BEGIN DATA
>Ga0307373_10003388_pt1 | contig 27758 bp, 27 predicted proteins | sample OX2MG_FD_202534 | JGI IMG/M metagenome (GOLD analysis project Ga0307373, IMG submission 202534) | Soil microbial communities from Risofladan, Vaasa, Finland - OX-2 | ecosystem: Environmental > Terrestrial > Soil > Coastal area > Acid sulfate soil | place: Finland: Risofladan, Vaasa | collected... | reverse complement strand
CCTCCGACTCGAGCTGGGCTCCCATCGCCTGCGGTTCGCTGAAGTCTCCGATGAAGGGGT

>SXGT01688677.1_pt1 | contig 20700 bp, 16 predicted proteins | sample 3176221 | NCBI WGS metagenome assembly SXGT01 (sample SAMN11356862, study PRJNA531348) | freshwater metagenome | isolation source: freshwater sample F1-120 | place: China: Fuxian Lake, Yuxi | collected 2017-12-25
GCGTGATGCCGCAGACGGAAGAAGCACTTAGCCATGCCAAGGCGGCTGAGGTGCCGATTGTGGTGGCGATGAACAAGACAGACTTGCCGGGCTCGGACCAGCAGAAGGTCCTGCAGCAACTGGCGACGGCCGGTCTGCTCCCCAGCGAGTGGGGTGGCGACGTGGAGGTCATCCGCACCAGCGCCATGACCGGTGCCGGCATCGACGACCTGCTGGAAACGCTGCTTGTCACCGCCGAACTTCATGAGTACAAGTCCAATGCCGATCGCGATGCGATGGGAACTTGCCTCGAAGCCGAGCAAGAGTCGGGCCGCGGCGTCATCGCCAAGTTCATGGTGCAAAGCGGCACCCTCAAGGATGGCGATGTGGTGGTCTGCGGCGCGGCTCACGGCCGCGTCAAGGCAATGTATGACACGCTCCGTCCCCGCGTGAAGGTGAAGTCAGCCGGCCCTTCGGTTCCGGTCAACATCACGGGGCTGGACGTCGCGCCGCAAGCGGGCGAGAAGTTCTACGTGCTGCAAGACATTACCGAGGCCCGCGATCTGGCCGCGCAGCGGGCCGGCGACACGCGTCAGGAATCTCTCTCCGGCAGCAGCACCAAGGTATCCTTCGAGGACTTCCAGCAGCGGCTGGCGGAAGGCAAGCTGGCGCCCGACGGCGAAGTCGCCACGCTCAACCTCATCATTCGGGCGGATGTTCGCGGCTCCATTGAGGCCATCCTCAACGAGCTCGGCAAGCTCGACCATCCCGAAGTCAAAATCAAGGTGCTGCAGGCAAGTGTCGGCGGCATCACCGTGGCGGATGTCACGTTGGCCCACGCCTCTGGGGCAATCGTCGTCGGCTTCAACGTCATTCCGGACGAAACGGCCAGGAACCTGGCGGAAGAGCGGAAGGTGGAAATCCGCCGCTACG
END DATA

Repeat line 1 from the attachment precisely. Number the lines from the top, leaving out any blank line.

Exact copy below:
>Ga0307373_10003388_pt1 | contig 27758 bp, 27 predicted proteins | sample OX2MG_FD_202534 | JGI IMG/M metagenome (GOLD analysis project Ga0307373, IMG submission 202534) | Soil microbial communities from Risofladan, Vaasa, Finland - OX-2 | ecosystem: Environmental > Terrestrial > Soil > Coastal area > Acid sulfate soil | place: Finland: Risofladan, Vaasa | collected... | reverse complement strand